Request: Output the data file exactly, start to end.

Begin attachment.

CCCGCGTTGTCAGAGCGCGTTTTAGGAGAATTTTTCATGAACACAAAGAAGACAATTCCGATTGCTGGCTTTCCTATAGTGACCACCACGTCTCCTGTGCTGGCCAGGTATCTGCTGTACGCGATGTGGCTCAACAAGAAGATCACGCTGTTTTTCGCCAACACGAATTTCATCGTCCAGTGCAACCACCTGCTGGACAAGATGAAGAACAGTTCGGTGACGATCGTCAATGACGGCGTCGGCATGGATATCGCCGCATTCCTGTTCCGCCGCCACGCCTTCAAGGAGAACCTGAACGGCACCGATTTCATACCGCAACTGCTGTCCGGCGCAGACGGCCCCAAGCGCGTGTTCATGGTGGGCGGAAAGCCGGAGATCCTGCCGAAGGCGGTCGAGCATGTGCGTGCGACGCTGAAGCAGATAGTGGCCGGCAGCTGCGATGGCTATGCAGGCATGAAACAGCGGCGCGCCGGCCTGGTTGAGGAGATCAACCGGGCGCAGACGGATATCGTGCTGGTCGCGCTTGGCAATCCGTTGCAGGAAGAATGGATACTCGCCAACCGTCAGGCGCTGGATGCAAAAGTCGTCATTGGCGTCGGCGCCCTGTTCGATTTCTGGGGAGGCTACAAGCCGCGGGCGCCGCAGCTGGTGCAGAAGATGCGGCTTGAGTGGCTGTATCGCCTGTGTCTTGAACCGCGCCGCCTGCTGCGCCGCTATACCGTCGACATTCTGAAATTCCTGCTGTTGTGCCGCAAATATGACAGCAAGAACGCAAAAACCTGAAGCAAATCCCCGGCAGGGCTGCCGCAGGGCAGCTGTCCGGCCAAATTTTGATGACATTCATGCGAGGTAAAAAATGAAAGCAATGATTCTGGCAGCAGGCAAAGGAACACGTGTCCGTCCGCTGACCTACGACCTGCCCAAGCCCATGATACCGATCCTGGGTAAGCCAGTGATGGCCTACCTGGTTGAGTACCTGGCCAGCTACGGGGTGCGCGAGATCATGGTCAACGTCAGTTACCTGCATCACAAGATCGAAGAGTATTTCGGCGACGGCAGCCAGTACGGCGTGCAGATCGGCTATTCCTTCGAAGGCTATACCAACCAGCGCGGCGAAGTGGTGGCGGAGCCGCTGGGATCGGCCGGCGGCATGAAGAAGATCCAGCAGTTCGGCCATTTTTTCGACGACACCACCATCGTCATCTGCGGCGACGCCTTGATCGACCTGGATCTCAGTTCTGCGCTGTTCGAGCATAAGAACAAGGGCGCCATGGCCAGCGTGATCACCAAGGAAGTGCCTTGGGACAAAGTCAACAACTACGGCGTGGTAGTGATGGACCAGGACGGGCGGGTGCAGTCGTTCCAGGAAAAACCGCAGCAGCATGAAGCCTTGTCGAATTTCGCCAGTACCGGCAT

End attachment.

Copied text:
CCCGCGTTGTCAGAGCGCGTTTTAGGAGAATTTTTCATGAACACAAAGAAGACAATTCCGATTGCTGGCTTTCCTATAGTGACCACCACGTCTCCTGTGCTGGCCAGGTATCTGCTGTACGCGATGTGGCTCAACAAGAAGATCACGCTGTTTTTCGCCAACACGAATTTCATCGTCCAGTGCAACCACCTGCTGGACAAGATGAAGAACAGTTCGGTGACGATCGTCAATGACGGCGTCGGCATGGATATCGCCGCATTCCTGTTCCGCCGCCACGCCTTCAAGGAGAACCTGAACGGCACCGATTTCATACCGCAACTGCTGTCCGGCGCAGACGGCCCCAAGCGCGTGTTCATGGTGGGCGGAAAGCCGGAGATCCTGCCGAAGGCGGTCGAGCATGTGCGTGCGACGCTGAAGCAGATAGTGGCCGGCAGCTGCGATGGCTATGCAGGCATGAAACAGCGGCGCGCCGGCCTGGTTGAGGAGATCAACCGGGCGCAGACGGATATCGTGCTGGTCGCGCTTGGCAATCCGTTGCAGGAAGAATGGATACTCGCCAACCGTCAGGCGCTGGATGCAAAAGTCGTCATTGGCGTCGGCGCCCTGTTCGATTTCTGGGGAGGCTACAAGCCGCGGGCGCCGCAGCTGGTGCAGAAGATGCGGCTTGAGTGGCTGTATCGCCTGTGTCTTGAACCGCGCCGCCTGCTGCGCCGCTATACCGTCGACATTCTGAAATTCCTGCTGTTGTGCCGCAAATATGACAGCAAGAACGCAAAAACCTGAAGCAAATCCCCGGCAGGGCTGCCGCAGGGCAGCTGTCCGGCCAAATTTTGATGACATTCATGCGAGGTAAAAAATGAAAGCAATGATTCTGGCAGCAGGCAAAGGAACACGTGTCCGTCCGCTGACCTACGACCTGCCCAAGCCCATGATACCGATCCTGGGTAAGCCAGTGATGGCCTACCTGGTTGAGTACCTGGCCAGCTACGGGGTGCGCGAGATCATGGTCAACGTCAGTTACCTGCATCACAAGATCGAAGAGTATTTCGGCGACGGCAGCCAGTACGGCGTGCAGATCGGCTATTCCTTCGAAGGCTATACCAACCAGCGCGGCGAAGTGGTGGCGGAGCCGCTGGGATCGGCCGGCGGCATGAAGAAGATCCAGCAGTTCGGCCATTTTTTCGACGACACCACCATCGTCATCTGCGGCGACGCCTTGATCGACCTGGATCTCAGTTCTGCGCTGTTCGAGCATAAGAACAAGGGCGCCATGGCCAGCGTGATCACCAAGGAAGTGCCTTGGGACAAAGTCAACAACTACGGCGTGGTAGTGATGGACCAGGACGGGCGGGTGCAGTCGTTCCAGGAAAAACCGCAGCAGCATGAAGCCTTGTCGAATTTCGCCAGTACCGGCAT